My client was involved in an accident at work in September 2011. Briefly he was working as a labourer throwing heavy pieces of metal into a skip when he injured his back. He was only 23 at the time.
We obtained a report and opinion from an orthopaedic spinal specialist. An MRI scan revealed that he has some significant degenerative changes in his back that were unusual for someone so young. Our expert was of the opinion that the accident had accelerated these changes in his back by a period of 2-5 years and his prospects on the open job market were affected for 2-3 years.
Since the accident he has been unable to carry on with manual work in the building industry where he has qualifications and had paid for further training. He now works as a terminal operator which is more office and driving based.
The Defendants admitted liability for the accident but had very different views to us about the value of the claim. They initially offered only £2000. We were claiming for his injuries, his lost earnings and also compensation for the effect on his ability to get a job now that he couldn’t do the job he had trained to do.
My client was initially off work for 8 weeks with his back. While he was off he decided to have elective surgery for an unrelated shoulder problem. He made a full recovery for his shoulder injury within 8 months. We sought to agree settlement on the evidence from our expert but excluding the 8 month period that related to his shoulder.
Despite this the Defendant continued to argue that his shoulder was the reason he could not do manual work and not his back and so it was nothing to do with them. After proceedings were issued they offered £15,000 and then increased this to £25,000 but we still considered this insufficient.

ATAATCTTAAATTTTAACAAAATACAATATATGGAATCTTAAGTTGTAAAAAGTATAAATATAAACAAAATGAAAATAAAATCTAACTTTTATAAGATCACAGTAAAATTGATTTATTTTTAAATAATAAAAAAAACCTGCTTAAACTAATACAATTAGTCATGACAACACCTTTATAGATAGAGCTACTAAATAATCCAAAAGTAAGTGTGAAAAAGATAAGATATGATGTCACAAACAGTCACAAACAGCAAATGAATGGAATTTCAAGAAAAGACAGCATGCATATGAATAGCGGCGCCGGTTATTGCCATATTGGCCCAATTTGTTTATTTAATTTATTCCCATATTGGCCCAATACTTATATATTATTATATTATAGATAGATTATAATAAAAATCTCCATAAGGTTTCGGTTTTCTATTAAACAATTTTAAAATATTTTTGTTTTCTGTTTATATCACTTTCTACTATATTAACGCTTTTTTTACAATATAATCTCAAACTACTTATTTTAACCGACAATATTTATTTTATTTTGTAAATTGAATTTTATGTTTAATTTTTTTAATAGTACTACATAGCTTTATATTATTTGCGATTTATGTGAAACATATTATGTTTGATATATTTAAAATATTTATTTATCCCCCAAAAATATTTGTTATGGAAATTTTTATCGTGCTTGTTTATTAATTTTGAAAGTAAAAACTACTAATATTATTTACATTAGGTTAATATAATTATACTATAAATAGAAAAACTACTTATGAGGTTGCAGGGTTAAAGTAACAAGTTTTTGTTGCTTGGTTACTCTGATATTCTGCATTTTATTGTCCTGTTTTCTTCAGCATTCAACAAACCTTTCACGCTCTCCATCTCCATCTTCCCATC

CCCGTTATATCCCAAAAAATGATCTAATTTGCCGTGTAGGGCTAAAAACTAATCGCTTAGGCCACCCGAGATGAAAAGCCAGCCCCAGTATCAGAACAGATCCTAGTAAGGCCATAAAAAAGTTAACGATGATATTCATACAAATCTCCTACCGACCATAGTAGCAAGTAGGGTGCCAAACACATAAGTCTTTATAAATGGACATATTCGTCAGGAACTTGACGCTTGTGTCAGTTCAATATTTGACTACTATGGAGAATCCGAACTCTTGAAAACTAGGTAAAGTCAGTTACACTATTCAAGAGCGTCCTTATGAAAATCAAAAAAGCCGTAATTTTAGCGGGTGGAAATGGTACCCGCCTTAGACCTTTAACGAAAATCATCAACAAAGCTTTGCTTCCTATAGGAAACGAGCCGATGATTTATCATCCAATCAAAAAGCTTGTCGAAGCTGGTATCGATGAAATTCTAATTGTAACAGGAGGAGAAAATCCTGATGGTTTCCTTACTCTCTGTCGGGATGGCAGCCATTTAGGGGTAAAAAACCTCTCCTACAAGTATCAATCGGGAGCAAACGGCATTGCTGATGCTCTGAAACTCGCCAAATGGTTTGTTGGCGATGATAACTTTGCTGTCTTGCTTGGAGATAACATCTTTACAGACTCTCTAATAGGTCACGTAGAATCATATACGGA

We had a telephone conference with the expert and the barrister to make sure that he agreed that the shoulder problem was totally irrelevant to the claim. The Defendant put their own questions to the expert to try and reduce their liability but he stuck by his opinion that the shoulder problem had no effect on his ability to work. The Defendant then increased their offer to £30,000 and said it was their best offer. We challenged them to explain how they had calculated this figure since we claimed his lost earnings were a lot higher. They had no evidence to contradict ours but still thought that should pay what they wanted and not the true value of the claim.
Eventually when we had a date through for a trial where a Judge would have decided the amount of compensation he would get they increased their offer to £45,000 which was a lot closer to our full valuation and my client decided to accept it.
Even where liability is admitted you can face a challenge from the Defendant as to the value of the claim but here they did not even have any evidence to contradict ours. They took their time to come round to our way of thinking but in the end our perseverance paid off when you look at the difference between the first and last offers they made and my client though it was worth the wait. It is important that you don’t under settle your case.